She supports the application and expansion of emerging technologies, including Quantum Computing, High-Performance Computing, AR/VR/XR and Edge technologies, across the UK. As part of this, she works alongside techUK members and UK Government to champion long-term and sustainable innovation policy that will ensure the UK is a pioneer in science and technology
Before joining techUK, Laura worked internationally as a conference researcher and producer covering enterprise adoption of emerging technologies. This included being part of the strategic team at London Tech Week.
Laura has a degree in History (BA Hons) from Durham University, focussing on regional social history. Outside of work she loves reading, travelling and supporting rugby team St. Helens, where she is from.
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Chris is the Programme Manager for Cloud, Tech and Innovation
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Sue leads techUK's Technology and Innovation work.
This includes work programmes on cloud, data protection, data analytics, AI, digital ethics, Digital Identity and Internet of Things as well as emerging and transformative technologies and innovation policy. She has been recognised as one of the most influential people in UK tech by Computer Weekly's UKtech50 Longlist and in 2021 was inducted into the Computer Weekly Most Influential Women in UK Tech Hall of Fame. A key influencer in driving forward the data agenda in the UK Sue is co-chair of the UK government's National Data Strategy Forum. As well as being recognised in the UK's Big Data 100 and the Global Top 100 Data Visionaries for 2020 Sue has also been shortlisted for the Milton Keynes Women Leaders Awards and was a judge for the Loebner Prize in AI. In addition to being a regular industry speaker on issues including AI ethics, data protection and cyber security, Sue was recently a judge for the UK Tech 50 and is a regular judge of the annual UK Cloud Awards.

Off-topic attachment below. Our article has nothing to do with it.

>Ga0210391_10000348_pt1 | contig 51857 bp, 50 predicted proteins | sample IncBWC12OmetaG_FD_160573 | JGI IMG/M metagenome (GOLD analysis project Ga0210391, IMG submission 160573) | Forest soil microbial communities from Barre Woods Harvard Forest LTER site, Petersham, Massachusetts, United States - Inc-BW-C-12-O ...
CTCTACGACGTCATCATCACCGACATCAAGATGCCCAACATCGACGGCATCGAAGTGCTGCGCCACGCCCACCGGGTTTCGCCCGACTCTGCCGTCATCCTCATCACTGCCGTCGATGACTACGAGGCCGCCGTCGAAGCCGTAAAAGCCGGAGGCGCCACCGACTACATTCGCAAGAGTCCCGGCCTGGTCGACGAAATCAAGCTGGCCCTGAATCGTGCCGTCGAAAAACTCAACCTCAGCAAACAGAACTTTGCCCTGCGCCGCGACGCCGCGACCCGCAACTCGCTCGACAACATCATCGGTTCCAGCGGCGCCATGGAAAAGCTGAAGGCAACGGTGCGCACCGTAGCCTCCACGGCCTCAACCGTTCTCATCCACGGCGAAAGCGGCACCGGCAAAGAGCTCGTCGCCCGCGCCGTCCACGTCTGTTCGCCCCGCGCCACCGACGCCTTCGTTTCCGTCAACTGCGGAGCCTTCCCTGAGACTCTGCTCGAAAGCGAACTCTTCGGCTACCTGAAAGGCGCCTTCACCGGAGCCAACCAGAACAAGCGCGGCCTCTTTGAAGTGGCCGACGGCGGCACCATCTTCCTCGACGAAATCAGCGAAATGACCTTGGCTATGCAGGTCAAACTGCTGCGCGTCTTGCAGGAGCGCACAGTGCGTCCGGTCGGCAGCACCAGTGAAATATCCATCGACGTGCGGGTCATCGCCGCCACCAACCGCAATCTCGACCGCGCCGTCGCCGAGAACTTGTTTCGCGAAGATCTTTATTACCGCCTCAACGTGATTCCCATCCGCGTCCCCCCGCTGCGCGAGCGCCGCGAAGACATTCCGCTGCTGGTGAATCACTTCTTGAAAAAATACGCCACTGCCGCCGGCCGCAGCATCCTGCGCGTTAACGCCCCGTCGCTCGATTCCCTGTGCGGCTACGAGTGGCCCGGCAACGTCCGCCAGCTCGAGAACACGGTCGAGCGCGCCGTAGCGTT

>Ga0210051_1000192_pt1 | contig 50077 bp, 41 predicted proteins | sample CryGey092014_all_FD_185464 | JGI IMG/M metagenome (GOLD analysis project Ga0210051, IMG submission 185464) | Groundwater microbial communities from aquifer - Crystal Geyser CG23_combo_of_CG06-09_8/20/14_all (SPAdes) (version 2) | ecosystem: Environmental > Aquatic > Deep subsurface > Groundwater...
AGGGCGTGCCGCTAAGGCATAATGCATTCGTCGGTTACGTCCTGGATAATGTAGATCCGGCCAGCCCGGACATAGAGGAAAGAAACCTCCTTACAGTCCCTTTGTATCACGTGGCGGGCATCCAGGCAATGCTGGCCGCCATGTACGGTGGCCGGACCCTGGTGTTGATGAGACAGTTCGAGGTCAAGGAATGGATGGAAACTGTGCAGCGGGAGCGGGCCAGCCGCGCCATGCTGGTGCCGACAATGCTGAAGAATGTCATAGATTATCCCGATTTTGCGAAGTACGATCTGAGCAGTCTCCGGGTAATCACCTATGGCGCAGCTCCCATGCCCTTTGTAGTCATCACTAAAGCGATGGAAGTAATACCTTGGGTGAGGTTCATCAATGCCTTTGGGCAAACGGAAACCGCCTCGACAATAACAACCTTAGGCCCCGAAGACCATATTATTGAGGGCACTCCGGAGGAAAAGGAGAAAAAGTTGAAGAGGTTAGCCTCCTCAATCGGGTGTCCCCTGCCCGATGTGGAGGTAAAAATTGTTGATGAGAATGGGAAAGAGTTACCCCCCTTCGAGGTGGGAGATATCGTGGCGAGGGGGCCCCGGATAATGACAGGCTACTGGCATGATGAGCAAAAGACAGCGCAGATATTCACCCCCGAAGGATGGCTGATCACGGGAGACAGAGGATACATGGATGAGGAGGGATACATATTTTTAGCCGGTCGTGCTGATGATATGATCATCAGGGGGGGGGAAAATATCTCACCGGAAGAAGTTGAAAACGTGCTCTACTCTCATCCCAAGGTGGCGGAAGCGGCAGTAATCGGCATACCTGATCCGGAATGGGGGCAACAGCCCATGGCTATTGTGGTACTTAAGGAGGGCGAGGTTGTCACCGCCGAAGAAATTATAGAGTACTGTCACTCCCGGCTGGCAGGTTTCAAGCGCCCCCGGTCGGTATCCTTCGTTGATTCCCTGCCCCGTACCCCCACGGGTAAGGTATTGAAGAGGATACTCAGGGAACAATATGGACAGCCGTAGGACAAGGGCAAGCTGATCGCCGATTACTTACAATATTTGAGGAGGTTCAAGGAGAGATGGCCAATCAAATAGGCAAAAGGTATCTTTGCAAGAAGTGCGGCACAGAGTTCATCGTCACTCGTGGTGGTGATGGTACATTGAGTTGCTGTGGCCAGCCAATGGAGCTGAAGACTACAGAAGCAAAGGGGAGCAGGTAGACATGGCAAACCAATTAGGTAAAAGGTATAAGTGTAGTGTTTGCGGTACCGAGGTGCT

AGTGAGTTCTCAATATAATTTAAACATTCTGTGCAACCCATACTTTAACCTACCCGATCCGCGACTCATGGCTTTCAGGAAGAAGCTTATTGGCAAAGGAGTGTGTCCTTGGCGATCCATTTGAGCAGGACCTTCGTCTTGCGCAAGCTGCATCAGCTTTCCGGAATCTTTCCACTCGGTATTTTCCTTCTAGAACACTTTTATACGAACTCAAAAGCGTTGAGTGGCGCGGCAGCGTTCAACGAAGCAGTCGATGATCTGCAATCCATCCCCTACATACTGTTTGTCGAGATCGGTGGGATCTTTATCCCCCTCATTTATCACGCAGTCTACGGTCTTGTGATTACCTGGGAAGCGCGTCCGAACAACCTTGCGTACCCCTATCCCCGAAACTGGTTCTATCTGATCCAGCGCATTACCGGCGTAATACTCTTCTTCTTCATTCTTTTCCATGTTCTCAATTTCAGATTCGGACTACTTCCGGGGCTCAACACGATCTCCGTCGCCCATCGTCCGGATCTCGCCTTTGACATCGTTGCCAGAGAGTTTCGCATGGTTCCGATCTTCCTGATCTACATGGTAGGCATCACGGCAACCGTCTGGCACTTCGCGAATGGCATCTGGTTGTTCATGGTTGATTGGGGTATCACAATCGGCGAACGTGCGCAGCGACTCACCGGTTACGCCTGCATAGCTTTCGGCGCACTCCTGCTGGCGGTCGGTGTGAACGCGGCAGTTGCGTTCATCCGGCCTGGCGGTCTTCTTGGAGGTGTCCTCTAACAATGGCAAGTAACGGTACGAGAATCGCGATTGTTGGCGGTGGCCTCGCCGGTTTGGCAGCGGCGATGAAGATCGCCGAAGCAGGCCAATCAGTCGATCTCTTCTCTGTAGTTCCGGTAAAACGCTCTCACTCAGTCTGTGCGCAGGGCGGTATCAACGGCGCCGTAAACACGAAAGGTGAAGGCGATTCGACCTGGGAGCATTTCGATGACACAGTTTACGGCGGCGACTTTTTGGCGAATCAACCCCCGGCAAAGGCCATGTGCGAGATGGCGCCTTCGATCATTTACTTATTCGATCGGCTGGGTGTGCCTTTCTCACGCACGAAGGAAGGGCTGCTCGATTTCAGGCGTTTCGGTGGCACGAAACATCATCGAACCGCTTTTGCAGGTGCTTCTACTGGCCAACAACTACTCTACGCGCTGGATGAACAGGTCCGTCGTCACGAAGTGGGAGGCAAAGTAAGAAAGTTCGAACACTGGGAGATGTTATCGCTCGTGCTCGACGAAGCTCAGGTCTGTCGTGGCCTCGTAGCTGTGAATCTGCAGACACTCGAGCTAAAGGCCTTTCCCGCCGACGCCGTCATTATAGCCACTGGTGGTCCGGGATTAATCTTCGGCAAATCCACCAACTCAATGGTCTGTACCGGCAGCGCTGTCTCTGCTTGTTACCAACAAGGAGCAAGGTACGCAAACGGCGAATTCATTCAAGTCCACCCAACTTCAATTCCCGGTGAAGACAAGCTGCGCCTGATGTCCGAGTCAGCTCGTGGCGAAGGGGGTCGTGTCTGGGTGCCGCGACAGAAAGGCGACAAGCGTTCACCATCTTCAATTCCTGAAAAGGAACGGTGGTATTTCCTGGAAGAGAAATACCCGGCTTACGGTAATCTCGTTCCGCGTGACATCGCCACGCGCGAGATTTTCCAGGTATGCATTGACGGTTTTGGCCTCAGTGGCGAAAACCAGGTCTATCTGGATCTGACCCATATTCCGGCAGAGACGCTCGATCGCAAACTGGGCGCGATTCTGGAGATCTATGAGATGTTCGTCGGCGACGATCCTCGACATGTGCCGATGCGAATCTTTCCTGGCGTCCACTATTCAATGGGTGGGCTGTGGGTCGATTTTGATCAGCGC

Prior to joining techUK in January 2015 Sue was responsible for Symantec's Government Relations in the UK and Ireland. She has spoken at events including the UK-China Internet Forum in Beijing, UN IGF and European RSA on issues ranging from data usage and privacy, cloud computing and online child safety. Before joining Symantec, Sue was senior policy advisor at the Confederation of British Industry (CBI). Sue has an BA degree on History and American Studies from Leeds University and a Masters Degree on International Relations and Diplomacy from the University of Birmingham. Sue is a keen sportswoman and in 2016 achieved a lifelong ambition to swim the English Channel.